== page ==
Here's the enabler DMA configuration:

  DMAMUX0->CHCFG[DmaEnablerChan]            = 0x0;
  DmaPtr->TCD[DmaEnablerChan].SADDR         = (uint32_t) &DmaEnableValues[0];
  DmaPtr->TCD[DmaEnablerChan].SOFF          = 1;
  DmaPtr->TCD[DmaEnablerChan].SLAST         = (uint32_t) -2;
  DmaPtr->TCD[DmaEnablerChan].DADDR         = (uint32_t) 0x4000801b; /* SERQ address */
  DmaPtr->TCD[DmaEnablerChan].DOFF          = 0;
  DmaPtr->TCD[DmaEnablerChan].DLAST_SGA     = 0;
  DmaPtr->TCD[DmaEnablerChan].CITER_ELINKNO = 2;
  DmaPtr->TCD[DmaEnablerChan].BITER_ELINKNO = 2;
  DmaPtr->TCD[DmaEnablerChan].ATTR =   DMA_ATTR_SSIZE(0)
                                     | DMA_ATTR_SMOD (0)
                                     | DMA_ATTR_DSIZE(0)
                                     | DMA_ATTR_DMOD (0);
                                     | DMAMUX_CHCFG_ENBL_MASK;
  DmaPtr->TCD[DmaEnablerChan].CSR  = 0x0;

  DmaPtr->SERQ = DmaEnablerChan;


Port settings for DMA:

  /* SCLK is internally generated on PTA.14 (DMA_1 and DMA_2 on rising edge) */

  /* FSYNC is loopbacked to PTD.15 (DMA enabler on rising edge) */


IRQ priorities:

  /* lower all priorities */
  for (i = -14; i < 105; i++)
    NVIC_SetPriority (i, 0x7);

  /* raise data processing DMA priorities */
    NVIC_SetPriority (I2S0_DMA_1_VECT_NUM, 0x0);
    NVIC_SetPriority (I2S0_DMA_2_VECT_NUM, 0x0);


DMA priorities:

/* channels 0 to 12 have values 0x80 to 0x8c respectively. */
DMA_DCHPRI0  = 0x80; /* can be preempted, can't preempt */
// ...
DMA_DCHPRI12 = 0x8c;

DMA_DCHPRI13 = 0x4f; /* can preempt, cannot be preempted, highest priority */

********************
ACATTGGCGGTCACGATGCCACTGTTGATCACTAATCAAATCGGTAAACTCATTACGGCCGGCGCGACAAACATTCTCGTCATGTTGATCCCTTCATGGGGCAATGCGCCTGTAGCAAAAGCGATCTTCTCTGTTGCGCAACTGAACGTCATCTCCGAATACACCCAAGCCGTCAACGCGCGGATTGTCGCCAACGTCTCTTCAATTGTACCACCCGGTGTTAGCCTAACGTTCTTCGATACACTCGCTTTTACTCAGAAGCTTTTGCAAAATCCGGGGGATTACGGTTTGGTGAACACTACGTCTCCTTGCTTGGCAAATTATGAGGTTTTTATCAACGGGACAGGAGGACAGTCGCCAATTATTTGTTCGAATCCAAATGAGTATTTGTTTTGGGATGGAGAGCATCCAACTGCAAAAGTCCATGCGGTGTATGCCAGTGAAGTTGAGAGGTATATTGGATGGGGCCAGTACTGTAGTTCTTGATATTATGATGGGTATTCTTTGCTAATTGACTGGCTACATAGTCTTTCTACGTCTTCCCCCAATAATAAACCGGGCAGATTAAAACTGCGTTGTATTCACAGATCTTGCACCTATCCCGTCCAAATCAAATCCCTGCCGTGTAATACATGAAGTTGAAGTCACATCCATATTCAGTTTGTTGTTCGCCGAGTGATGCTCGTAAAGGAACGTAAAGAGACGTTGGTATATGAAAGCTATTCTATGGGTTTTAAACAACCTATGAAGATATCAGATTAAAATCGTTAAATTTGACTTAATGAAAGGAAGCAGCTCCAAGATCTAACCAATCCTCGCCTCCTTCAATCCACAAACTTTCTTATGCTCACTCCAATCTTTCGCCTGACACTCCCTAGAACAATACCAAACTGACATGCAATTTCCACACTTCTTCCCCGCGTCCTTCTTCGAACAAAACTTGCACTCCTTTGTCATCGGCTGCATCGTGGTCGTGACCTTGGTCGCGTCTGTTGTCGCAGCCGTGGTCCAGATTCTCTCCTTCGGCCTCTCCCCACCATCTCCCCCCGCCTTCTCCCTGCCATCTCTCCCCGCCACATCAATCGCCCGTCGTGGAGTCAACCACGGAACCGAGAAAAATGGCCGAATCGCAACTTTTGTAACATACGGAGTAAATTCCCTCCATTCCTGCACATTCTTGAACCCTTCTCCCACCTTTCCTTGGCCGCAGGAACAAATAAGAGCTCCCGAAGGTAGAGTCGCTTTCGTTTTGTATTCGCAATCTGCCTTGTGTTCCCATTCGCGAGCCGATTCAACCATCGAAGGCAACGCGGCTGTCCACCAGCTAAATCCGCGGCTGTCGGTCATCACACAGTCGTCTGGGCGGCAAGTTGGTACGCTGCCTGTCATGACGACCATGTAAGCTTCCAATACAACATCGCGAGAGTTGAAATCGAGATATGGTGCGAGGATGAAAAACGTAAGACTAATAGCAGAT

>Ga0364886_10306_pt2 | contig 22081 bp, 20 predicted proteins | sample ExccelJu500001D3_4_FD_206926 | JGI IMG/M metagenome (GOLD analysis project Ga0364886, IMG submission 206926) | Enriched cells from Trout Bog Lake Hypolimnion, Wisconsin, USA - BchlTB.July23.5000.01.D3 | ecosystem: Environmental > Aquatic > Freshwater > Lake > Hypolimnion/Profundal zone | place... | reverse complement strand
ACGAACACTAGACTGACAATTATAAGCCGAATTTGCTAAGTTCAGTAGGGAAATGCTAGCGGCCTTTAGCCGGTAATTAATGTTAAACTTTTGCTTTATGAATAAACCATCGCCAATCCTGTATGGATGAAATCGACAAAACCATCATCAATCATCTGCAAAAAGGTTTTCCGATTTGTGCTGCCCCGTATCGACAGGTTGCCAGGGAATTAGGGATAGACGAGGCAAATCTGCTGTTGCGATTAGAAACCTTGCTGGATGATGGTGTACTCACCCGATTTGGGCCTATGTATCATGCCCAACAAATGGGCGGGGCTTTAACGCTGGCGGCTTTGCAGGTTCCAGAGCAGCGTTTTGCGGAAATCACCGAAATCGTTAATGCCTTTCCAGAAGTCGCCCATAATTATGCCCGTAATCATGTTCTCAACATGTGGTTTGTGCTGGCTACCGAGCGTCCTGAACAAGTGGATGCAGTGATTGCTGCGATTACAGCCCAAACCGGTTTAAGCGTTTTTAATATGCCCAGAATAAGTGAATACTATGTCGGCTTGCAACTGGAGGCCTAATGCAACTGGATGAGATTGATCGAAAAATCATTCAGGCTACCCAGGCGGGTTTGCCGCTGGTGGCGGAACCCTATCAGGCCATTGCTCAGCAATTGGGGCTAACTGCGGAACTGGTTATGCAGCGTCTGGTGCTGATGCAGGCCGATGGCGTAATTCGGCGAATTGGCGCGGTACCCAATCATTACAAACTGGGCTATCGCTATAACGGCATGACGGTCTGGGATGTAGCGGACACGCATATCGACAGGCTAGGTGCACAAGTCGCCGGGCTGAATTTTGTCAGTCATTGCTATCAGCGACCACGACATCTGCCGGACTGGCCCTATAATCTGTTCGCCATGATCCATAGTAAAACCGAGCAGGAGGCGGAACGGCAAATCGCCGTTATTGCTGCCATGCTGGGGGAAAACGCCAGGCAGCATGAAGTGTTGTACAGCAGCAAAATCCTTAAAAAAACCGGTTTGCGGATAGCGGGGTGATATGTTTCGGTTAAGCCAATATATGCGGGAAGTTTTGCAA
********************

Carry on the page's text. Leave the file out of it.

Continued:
DMA_DCHPRI14 = 0x8d;
DMA_DCHPRI15 = 0x8e; /* can be preempted, second to highest priority */


(I think I've tried all possible configurations here without luck).


Below are the DMA finished IRQ handling routines:

void DMA_1_ISR (void)
  const uint_16 DmaChannel = I2S0_DMA_1_CHANNEL;

  DmaPtr->CINT = DMA_CINT_CINT (DmaChannel);

  /* data processing */
  process (AdcDataBuffer[0]);

void DMA_2_ISR (void)
  const uint16_t DmaChannel = I2S0_DMA_2_CHANNEL;

  DmaPtr->CINT = DMA_CINT_CINT (DmaChannel);

  /* data processing */
  process (AdcDataBuffer[1]);


Now here's the issue: Always the channel with higher order number reads corrupted results. If I used (as in example above) channels 14 and 15, data from channel 15 was wrong. If I used 12 and 14, the 14 became corrupted. Nothing changed as I modified the priorities and preemption settings so I assume it has something to do with the DMA channel order.


Here's an example image (every second sample is incorrect but in some regular way):





From the image below it looks like the second DMA always kicks off too early. The weird thing is that the data (inspected in the debugger) do look OK actually. I enabled DMA13 HALF and MAJOR interrupts to check if maybe the third DMA was causing the issue but they both were in correct places (right after the FSYNC rising edge).



blue - SCLK, violet - FSYNC (up for 24 periods), yellow - data postprocessing in DMA ISR.


I've already spent too much time on this issue but maybe I'm missing something obvious here? I've already tried many different settings and combinations before giving up this implementation.


For those who are interested in what is my current solution...

I'm using one DMA channel. After it enters the ISR it immediately changes DMA_TCD_DADDR register value to next buffer address and then begins data processing.


The main modifiaction is in the DMA_1 ISR:

static volatile uint_8 AcquisitionBuffer = I2S0_DMA_1_DATA_BUF;

// ...

void DMA_1_ISR (void)
  DMA_Type * const DmaPtr       = DMA0;
  const uint_16    DmaChannel   = I2S0_DMA_1_CHANNEL;
  const uint_8     BufToProcess = AcquisitionBuffer;

  AcquisitionBuffer = (AcquisitionBuffer + 1) & 0x1;
  DmaPtr->TCD[DmaChannel].DADDR = (uint32_t) &AdcDataBuffer [AcquisitionBuffer];

  DmaPtr->CINT = DMA_CINT_CINT (DmaChannel);

  /* data processing */
  process (AdcDataBuffer[BufToProcess]);



If somebody has an idea what could be incorrect in my setup, please let me know. I'd like to make sure that it's still a software issue and not hardware related.


Thank you,